Supply chain shortages continue to undermine the efforts of shippers and carriers as Black Friday approaches. Most carriers have now announced peak season shipping surcharges, and the USPS slowdown of first-class mail is now well underway. However, major West Coast ports have implemented changes to operating hours that may alleviate part of the burden and increase the number of ships processed through the backlog as the run to peak season continues. Let's take a look at what's really happening, what it means for the industry, and what shippers need to know about it.
There's massive unrest over whether peak season shipments will arrive on time, and part of the issue comes down to the backlogs plaguing West Coast ports. However, ports lack the guarantees associated with many carrier service tiers, but they do have one advantage and opportunity to increase throughput. They can extend their hours to give terminal operators a chance to offload containers and lessen the bottleneck. According to the Long Beach Post News, the Port of Long Beach implemented a 24/7 operations pilot program to go to 24/7 operations on September 21, 2021. Los Angeles followed in kind on October 13, 2021, in tandem with President Biden's aides' announcements that UPS, FedEx and Walmart will increase around-the-clock operations, according to the New York Post.
The increase in operational hours comes at the same time that the three companies mentioned have announced plans to increase their around-the-clock operations. It sounds as though all these companies will be running activity 24/7, but that's not necessarily the real impact and implication. The companies have committed toward "moving to 24/7 working during off peak hours." While helpful, this means that some of those companies may see gains in operating hours but will not yet be able to truly operate around the clock. But why?
The answer comes down to a simple issue; there's not enough people to do the work. Even if the containers could be offloaded around the clock as the news release implies, there's still a driver and talent shortage driving the capacity crunch. It's the perfect storm, but there's hope on the horizon. While the International Longshore and Warehouse Union has further made the commitment that they will staff the ports 24/7, it remains unclear how such changes will affect workers for Walmart, UPS and FedEx. There's another overlooked retailer in this mix too.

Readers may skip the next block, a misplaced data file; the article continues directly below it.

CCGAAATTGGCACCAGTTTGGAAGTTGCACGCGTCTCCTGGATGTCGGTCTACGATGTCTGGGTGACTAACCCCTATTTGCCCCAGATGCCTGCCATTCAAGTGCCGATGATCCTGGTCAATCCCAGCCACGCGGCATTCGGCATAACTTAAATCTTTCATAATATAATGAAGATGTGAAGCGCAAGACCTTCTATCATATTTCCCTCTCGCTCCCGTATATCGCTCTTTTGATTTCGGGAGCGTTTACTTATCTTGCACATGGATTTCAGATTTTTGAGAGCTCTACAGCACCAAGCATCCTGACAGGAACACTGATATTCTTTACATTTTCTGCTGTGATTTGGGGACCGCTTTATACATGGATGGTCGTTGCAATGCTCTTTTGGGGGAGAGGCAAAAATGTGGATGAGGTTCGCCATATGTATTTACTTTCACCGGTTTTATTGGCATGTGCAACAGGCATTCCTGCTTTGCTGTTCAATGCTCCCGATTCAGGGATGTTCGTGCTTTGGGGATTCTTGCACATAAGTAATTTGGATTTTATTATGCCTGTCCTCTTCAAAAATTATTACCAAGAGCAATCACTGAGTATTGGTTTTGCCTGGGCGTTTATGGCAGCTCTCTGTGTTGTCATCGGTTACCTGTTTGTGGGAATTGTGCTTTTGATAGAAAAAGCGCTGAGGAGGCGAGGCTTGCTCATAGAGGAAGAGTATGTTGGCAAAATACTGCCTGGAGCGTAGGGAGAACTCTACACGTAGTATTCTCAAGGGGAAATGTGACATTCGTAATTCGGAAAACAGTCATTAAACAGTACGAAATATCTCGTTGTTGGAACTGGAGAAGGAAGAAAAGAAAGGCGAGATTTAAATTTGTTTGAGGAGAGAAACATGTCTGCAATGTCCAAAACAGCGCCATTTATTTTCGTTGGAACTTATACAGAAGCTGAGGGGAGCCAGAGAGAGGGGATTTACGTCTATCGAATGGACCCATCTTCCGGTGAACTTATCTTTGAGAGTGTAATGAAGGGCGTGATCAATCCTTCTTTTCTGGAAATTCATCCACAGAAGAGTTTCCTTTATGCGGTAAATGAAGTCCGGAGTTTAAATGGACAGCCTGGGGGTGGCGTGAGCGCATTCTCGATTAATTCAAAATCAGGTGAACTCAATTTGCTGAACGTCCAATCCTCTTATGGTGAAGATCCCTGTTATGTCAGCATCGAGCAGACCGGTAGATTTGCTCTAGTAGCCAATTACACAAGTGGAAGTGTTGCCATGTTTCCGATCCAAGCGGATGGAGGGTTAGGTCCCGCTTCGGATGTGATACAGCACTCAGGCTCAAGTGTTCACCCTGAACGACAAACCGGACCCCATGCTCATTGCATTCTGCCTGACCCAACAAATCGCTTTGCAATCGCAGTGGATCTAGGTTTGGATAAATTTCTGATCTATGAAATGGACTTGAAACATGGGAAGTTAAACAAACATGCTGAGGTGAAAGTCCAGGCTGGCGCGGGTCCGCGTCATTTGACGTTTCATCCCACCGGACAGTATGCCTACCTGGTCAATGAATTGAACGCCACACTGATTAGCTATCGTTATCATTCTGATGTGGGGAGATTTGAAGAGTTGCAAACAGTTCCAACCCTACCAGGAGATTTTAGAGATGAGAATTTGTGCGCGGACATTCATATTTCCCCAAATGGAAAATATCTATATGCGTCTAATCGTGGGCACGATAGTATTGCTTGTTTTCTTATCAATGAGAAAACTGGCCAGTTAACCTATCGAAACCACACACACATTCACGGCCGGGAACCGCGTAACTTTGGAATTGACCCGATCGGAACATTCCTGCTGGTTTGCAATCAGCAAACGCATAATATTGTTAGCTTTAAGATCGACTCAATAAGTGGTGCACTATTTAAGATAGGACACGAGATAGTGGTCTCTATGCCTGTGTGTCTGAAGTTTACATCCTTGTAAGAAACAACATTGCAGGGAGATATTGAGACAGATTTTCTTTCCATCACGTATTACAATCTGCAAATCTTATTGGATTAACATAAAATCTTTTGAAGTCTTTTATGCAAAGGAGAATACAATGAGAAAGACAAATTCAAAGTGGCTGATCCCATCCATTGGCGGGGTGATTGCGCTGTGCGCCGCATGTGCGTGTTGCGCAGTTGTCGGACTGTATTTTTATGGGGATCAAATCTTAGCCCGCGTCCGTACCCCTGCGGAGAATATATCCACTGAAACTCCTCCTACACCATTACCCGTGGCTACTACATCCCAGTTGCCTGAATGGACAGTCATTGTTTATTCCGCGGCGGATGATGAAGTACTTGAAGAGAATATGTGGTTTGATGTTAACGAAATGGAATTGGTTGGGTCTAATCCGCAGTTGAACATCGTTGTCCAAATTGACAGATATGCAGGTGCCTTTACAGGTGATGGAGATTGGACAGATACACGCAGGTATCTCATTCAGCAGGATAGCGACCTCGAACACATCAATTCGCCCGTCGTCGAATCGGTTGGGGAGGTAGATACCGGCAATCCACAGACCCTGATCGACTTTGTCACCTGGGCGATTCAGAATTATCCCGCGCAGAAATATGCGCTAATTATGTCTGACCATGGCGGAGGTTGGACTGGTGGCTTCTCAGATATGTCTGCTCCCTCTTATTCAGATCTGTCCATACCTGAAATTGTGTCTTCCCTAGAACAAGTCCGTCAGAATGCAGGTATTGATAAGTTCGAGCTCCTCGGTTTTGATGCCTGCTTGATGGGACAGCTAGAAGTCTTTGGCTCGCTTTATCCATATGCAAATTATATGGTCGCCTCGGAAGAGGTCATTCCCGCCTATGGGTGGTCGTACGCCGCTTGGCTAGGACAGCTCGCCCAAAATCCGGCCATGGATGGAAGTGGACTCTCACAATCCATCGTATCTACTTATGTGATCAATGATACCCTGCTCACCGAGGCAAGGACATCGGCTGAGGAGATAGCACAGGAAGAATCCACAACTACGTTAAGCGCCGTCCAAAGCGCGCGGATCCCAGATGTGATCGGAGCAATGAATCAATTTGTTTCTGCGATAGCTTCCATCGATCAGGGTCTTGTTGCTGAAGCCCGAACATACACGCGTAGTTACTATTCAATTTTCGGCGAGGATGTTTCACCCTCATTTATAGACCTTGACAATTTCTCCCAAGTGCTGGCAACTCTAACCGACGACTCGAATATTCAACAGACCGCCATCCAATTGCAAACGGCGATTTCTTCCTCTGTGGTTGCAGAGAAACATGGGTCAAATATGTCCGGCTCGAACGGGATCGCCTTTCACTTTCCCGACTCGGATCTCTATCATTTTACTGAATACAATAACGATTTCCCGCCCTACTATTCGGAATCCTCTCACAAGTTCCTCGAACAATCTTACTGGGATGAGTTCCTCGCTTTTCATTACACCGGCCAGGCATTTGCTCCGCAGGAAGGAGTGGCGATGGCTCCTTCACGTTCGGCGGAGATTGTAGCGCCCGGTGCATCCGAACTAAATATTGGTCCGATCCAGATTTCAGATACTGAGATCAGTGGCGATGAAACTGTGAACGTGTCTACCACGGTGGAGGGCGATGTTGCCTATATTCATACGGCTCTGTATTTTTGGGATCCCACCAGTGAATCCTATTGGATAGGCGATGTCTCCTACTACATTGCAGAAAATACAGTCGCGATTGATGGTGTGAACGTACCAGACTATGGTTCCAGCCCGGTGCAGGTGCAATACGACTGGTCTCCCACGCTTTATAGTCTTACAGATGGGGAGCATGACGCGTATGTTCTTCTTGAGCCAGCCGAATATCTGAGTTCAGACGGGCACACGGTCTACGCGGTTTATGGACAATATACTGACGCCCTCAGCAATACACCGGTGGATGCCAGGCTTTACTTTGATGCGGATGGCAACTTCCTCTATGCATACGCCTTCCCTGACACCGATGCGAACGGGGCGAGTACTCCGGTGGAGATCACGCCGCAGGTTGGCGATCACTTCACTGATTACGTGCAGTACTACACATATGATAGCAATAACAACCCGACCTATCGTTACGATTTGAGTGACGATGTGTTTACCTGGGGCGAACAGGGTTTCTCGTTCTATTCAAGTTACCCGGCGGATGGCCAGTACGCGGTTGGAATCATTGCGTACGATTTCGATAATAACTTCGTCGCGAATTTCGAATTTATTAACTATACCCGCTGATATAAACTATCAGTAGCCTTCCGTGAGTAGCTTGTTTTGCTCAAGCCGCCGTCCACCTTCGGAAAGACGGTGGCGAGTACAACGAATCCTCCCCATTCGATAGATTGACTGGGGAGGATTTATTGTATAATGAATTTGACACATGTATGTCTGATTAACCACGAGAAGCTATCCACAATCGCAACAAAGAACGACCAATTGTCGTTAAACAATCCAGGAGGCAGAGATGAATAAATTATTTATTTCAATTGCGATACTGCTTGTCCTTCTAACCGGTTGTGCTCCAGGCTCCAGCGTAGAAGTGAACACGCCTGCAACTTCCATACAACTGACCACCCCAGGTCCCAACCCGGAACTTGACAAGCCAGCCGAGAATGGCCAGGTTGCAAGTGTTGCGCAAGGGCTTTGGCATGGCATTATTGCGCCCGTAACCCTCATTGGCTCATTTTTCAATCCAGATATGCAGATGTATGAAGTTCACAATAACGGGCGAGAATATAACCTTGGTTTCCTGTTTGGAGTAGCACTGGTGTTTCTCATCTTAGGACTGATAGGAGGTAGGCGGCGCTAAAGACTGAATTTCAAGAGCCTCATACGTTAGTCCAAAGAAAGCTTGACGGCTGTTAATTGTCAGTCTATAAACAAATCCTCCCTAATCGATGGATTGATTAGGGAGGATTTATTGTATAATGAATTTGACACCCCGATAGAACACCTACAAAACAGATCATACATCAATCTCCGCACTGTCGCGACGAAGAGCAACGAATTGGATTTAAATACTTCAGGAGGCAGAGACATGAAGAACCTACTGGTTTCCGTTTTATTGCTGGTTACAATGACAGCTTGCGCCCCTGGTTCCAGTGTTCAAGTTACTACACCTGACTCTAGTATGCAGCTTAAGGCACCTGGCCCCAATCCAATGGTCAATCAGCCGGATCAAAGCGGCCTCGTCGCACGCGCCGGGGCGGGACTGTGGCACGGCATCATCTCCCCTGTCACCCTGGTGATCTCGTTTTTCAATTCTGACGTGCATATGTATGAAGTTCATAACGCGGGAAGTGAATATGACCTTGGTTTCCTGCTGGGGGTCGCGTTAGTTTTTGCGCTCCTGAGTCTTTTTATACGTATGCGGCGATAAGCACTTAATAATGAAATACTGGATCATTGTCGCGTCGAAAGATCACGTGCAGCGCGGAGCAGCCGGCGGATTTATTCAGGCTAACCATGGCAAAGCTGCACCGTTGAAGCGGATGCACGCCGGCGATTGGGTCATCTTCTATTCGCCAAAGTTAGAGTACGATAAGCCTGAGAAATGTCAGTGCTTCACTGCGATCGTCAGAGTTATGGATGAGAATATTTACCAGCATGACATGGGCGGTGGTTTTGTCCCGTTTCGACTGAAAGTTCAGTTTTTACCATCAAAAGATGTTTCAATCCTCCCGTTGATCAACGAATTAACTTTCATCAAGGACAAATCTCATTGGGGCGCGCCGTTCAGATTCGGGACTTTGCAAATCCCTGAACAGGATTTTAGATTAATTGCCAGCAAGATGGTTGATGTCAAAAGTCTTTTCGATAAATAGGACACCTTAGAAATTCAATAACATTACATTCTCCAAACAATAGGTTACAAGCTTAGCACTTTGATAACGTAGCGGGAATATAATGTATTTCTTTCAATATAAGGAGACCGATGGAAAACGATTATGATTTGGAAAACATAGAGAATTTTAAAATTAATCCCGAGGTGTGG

Target went to 24/7 operations several years ago, reported Newsbreak, but Target also has goals of increasing its activity levels during the off-peak hours of operation: "Target handles about 50% of its containers that arrive in California ports at night ... and is committed to increasing that amount by 10% over the next 90 days."
Walmart has made the commitment to increase off-peak-hour activity in the ports by 50%. FedEx and UPS, which are collectively responsible for 40% of all shipments in these two California ports, will also look to increase their off-peak-hours operations too.
The increased port activity movements will have one ultimate impact—more freight ready for OTR transport. In turn, more goods on the roads will help lessen the burden of the 2021 peak season and give retailers hope to avoid stockouts. Still, there's massive demand for all resources, and it's a known fact that the majority of invoices or shipping documents contain some sort of discrepancy. While those discrepancies do not always amount to incorrectly billed charges, they may cause other hiccups in the supply chain, such as inaccurate inventory levels or mismatched billing and settlement processes. Therefore, the added activity levels coming from a presumed 3,500 more containers moving through these ports weekly will inevitably add pressure for faster back-office management. In other words, more pressure to get shipments booked for OTR transport and invoiced upon delivery will lead to more overall errors. It's those errors that define the full context and rationale behind the need for a freight audit and payment solution that can aggregate data from all systems, normalize such data, ensure its accuracy, analyze it and derive meaningful, actionable insights to help shippers maintain control over total landed spend.
While the signs of a gradual slowdown in imports are starting to loom on the horizon, such as the slight decline in rates per TEU from Freightos since September 21, 2021, there's another reality to face. The coming peak season will push these ports past their typical limits. New strategies that rely on fact, using data to improve throughput, will be critical to increasing value in the ports and in the mix of carriers used for OTR transport, and more. Data is everything in today's supply chain, and these latest efforts by West Coast ports are another example of the absolute need to do more with less in an industry where less (for example, fewer drivers) is likely going to the norm for months to come. In the interim, stay in the know with the right supply chain data and IT solutions provider in your tech stack. Connect with Intelligent Audit to get started today.
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